To Robert Smith
Washington Oct. 10. 03.
I have heard of your misfortune and lament it, but will say nothing, ha[ving] learnt from experience that time, silence, & occupation are the only medicines [. . .] such case. I should have regretted the necessity of writing to you on a subject of business, did I not believe it useful to withdraw the mind from what it is too apt to brood over, to other objects.
You know the importance of our being enabled to announce in the message that the interest of the Louisiana purchase (800,000. D) can be paid without a new tax, and what advantage the necessity of a new tax would give the opposition to the ratification of the treaty, where two or three desertions would reject it. to avoid a new tax we had a deficiency (on the estimates as given in) of about 400,000. D. our colleagues have set their shoulders heartily to the work: mr Madison has struck us off 100,000. D. Genl. Dearborn something upwards of that, & we still want 180,000. D. to be quite secure. the estimate recieved from your office, which I inclose you, amounts probably to 770, or 780. & were it possible to reduce it to 600. it would place us at ease. I am not sufficiently acquainted with the details to specify particulars: of this you are the best judge, & feeling with us the importance of the operation, will I am sure do what can be done in it: speaking only in general, I should conjecture there might be some reduction of operat[ions] in Navy yards; that if the Contingent column & repairs1 were reduced to what they were the last year, it would give us about 75. M. and that probably an equal sum can be saved by estimating only for the force which will probably be employed in the Mediterranean,2 which according to my idea would be for the next year (if peace be not made this) 1. frigate & about 3. of the largest of the small vessels. I suppose that 1. of the 2. frigates last sent, when the season for retiring into winter quarters arrives, might as well retire hither, & 1. or 2. of the small ones. I repeat however that I leave these details to yourself. you are sensible that we must recieve them finally this week, that I may be able to say in the message whether there must be a new tax or not. the embarrasment is only for the first year; for after that we shall be full handed, & can go liberally into repairs &c.—we are all of opinion it would be better to send a private vessel, rather than a frigate, with the ratification & gun carriages. both houses will be full on the 1st. day, & the message may go in on that day. Accept affectte. salutations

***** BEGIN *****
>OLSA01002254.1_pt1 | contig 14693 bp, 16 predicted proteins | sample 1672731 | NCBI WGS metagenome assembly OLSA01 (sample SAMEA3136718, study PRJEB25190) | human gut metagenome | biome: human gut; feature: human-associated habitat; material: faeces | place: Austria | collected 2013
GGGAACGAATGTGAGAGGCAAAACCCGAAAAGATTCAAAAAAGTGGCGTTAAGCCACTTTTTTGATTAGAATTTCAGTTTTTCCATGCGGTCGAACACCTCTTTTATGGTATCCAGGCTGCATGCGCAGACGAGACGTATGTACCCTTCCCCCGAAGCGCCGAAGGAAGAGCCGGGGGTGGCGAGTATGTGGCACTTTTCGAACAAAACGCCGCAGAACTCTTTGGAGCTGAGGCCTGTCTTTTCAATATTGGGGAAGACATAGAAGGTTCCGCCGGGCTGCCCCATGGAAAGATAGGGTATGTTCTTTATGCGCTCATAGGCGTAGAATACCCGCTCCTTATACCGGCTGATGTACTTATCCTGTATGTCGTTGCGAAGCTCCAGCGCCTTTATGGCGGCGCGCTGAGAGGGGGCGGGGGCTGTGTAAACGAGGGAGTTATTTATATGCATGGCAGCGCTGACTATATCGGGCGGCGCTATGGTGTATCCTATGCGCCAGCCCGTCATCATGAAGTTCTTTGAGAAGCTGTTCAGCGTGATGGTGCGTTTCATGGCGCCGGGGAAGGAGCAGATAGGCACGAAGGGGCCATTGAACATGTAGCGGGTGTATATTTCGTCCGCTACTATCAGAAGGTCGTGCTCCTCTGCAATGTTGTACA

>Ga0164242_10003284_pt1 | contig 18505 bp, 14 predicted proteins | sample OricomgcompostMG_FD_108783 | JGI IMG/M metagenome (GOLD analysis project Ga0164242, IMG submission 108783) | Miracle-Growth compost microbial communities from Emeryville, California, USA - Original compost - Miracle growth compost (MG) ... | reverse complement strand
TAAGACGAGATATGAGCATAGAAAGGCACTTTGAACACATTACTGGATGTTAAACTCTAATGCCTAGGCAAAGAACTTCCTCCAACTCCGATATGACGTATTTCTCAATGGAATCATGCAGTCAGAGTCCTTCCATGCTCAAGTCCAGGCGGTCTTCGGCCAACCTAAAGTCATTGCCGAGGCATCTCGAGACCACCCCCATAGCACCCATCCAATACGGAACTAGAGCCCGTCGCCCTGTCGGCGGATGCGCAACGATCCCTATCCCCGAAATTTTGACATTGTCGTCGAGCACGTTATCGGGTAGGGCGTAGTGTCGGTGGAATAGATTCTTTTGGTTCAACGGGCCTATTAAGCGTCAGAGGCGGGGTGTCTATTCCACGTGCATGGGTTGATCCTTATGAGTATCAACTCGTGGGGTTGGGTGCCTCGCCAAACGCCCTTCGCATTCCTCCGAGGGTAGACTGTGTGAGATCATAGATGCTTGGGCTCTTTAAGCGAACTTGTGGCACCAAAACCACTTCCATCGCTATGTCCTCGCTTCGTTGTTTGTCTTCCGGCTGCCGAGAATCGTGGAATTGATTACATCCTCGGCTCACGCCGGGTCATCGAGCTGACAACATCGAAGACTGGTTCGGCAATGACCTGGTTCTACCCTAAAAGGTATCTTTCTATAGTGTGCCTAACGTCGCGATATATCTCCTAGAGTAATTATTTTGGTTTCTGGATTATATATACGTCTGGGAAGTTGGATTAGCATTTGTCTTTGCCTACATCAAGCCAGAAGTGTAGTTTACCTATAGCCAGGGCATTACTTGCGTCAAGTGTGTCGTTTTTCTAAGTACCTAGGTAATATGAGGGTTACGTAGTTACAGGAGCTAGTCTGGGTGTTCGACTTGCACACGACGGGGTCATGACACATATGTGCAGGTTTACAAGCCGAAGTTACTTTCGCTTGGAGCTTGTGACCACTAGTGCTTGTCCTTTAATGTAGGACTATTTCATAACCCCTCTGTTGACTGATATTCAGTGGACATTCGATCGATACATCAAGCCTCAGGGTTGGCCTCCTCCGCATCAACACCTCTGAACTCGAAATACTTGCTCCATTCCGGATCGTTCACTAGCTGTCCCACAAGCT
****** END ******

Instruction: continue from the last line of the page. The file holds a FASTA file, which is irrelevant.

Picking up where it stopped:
PrC (DLC); torn and blurred; at foot of text: “The Secretary of the Navy.” Enclosure not found, but see Notes on Reducing Navy Expences, [ca. 10 Oct. 1803].
send a private vessel: on 12 Oct., Smith directed Thomas Tingey at the Washington Navy Yard to charter immediately, “if practicable,” a vessel in Washington or Alexandria large enough to carry 100 gun carriages to Morocco. Tingey chartered the schooner Citizen of Georgetown, which left Washington on 13 Nov. (NDBW description begins Dudley W. Knox, ed., Naval Documents Related to the United States Wars with the Barbary Powers, Washington, D.C., 1939-44, 6 vols. and Register of Officer Personnel and Ships’ Data, 1801-1807, Washington, D.C., 1945 description ends , 3:129, 221; TJ to Aaron Vail, 4 Nov. 1803).
1. Word and ampersand interlined.
2. Preceding three words interlined.